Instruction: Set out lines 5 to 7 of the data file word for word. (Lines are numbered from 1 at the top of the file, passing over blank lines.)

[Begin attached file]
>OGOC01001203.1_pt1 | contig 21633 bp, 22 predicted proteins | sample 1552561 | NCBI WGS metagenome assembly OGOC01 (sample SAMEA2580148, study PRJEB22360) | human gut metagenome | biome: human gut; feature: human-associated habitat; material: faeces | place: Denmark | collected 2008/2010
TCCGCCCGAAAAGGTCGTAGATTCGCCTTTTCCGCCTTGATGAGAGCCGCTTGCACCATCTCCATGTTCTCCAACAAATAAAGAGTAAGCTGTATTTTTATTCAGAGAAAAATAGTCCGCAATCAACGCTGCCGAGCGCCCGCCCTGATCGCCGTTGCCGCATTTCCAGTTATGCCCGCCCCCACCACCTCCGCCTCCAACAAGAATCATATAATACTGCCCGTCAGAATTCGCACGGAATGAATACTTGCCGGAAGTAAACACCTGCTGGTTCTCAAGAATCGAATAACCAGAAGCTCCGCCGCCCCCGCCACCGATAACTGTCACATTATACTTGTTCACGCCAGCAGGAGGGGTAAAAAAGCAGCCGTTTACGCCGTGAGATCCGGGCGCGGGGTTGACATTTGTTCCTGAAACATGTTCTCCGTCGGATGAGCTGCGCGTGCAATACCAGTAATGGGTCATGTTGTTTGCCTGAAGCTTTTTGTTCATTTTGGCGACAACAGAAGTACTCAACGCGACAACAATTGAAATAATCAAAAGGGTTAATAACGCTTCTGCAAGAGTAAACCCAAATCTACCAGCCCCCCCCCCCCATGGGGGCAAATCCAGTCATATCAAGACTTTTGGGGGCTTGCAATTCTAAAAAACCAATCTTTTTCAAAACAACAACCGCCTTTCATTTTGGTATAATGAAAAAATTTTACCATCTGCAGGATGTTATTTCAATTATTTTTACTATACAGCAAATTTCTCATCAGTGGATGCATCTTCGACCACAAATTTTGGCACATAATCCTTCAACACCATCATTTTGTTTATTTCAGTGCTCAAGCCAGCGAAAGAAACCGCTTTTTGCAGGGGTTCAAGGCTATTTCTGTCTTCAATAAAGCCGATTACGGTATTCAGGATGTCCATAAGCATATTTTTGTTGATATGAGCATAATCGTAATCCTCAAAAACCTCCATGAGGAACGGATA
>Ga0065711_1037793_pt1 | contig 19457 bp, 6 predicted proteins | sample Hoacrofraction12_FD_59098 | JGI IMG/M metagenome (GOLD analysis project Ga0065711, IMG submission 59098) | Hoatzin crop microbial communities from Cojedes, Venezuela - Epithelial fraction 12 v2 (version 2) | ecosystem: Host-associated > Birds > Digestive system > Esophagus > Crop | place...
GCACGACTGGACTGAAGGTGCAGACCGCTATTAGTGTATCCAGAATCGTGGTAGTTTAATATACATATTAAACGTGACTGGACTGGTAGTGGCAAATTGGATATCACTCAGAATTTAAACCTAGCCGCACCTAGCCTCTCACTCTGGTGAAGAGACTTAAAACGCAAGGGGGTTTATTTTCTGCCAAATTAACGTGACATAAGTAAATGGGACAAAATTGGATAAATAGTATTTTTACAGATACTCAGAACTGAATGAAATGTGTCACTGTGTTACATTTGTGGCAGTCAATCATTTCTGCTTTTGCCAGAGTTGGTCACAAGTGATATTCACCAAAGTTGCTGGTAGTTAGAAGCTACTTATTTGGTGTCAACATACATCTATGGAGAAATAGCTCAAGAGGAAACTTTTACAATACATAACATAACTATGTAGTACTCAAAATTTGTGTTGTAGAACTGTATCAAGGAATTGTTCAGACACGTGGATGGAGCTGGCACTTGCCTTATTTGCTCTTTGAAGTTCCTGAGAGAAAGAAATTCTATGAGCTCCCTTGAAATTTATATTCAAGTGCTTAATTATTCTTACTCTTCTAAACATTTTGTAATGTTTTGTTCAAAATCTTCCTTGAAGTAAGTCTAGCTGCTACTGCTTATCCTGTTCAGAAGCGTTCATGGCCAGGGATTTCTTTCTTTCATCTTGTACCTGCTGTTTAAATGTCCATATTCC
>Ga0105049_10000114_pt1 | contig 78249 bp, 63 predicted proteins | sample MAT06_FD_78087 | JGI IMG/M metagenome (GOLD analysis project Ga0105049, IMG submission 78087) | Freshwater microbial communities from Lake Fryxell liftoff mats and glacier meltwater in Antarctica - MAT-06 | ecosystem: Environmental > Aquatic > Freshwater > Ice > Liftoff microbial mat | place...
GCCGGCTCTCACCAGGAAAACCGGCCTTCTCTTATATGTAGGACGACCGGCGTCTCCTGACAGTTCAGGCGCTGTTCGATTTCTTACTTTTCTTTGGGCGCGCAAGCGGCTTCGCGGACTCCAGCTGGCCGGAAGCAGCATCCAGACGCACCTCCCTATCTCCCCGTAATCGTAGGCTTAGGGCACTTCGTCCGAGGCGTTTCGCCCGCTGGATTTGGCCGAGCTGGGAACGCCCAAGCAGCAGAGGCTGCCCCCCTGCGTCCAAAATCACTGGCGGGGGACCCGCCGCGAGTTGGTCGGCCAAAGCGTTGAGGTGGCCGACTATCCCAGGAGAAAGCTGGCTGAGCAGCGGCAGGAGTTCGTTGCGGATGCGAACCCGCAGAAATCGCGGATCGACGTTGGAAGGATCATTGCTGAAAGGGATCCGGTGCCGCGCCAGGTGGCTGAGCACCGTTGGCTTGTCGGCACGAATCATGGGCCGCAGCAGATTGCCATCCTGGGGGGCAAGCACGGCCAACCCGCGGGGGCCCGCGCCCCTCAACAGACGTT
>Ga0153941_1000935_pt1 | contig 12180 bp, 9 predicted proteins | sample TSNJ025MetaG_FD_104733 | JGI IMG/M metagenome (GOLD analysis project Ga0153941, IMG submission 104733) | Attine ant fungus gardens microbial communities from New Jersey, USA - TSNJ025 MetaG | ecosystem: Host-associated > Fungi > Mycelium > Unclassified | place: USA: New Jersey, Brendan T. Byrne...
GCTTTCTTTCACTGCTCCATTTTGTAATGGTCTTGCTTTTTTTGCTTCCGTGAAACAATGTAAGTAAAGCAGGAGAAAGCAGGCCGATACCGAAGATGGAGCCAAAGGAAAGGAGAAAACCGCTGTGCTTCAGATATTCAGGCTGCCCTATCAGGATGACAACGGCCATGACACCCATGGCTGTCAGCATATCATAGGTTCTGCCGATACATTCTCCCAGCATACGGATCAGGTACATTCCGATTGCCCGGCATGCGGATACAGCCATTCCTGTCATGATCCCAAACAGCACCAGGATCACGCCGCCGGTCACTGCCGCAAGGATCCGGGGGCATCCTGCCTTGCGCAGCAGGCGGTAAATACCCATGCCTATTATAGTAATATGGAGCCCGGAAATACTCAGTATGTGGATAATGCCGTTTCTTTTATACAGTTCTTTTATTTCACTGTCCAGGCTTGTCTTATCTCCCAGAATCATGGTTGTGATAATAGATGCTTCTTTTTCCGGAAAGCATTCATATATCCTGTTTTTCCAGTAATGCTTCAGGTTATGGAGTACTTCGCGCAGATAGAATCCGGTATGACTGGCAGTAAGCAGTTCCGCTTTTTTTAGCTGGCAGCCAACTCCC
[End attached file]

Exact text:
>Ga0105049_10000114_pt1 | contig 78249 bp, 63 predicted proteins | sample MAT06_FD_78087 | JGI IMG/M metagenome (GOLD analysis project Ga0105049, IMG submission 78087) | Freshwater microbial communities from Lake Fryxell liftoff mats and glacier meltwater in Antarctica - MAT-06 | ecosystem: Environmental > Aquatic > Freshwater > Ice > Liftoff microbial mat | place...
GCCGGCTCTCACCAGGAAAACCGGCCTTCTCTTATATGTAGGACGACCGGCGTCTCCTGACAGTTCAGGCGCTGTTCGATTTCTTACTTTTCTTTGGGCGCGCAAGCGGCTTCGCGGACTCCAGCTGGCCGGAAGCAGCATCCAGACGCACCTCCCTATCTCCCCGTAATCGTAGGCTTAGGGCACTTCGTCCGAGGCGTTTCGCCCGCTGGATTTGGCCGAGCTGGGAACGCCCAAGCAGCAGAGGCTGCCCCCCTGCGTCCAAAATCACTGGCGGGGGACCCGCCGCGAGTTGGTCGGCCAAAGCGTTGAGGTGGCCGACTATCCCAGGAGAAAGCTGGCTGAGCAGCGGCAGGAGTTCGTTGCGGATGCGAACCCGCAGAAATCGCGGATCGACGTTGGAAGGATCATTGCTGAAAGGGATCCGGTGCCGCGCCAGGTGGCTGAGCACCGTTGGCTTGTCGGCACGAATCATGGGCCGCAGCAGATTGCCATCCTGGGGGGCAAGCACGGCCAACCCGCGGGGGCCCGCGCCCCTCAACAGACGTT
>Ga0153941_1000935_pt1 | contig 12180 bp, 9 predicted proteins | sample TSNJ025MetaG_FD_104733 | JGI IMG/M metagenome (GOLD analysis project Ga0153941, IMG submission 104733) | Attine ant fungus gardens microbial communities from New Jersey, USA - TSNJ025 MetaG | ecosystem: Host-associated > Fungi > Mycelium > Unclassified | place: USA: New Jersey, Brendan T. Byrne...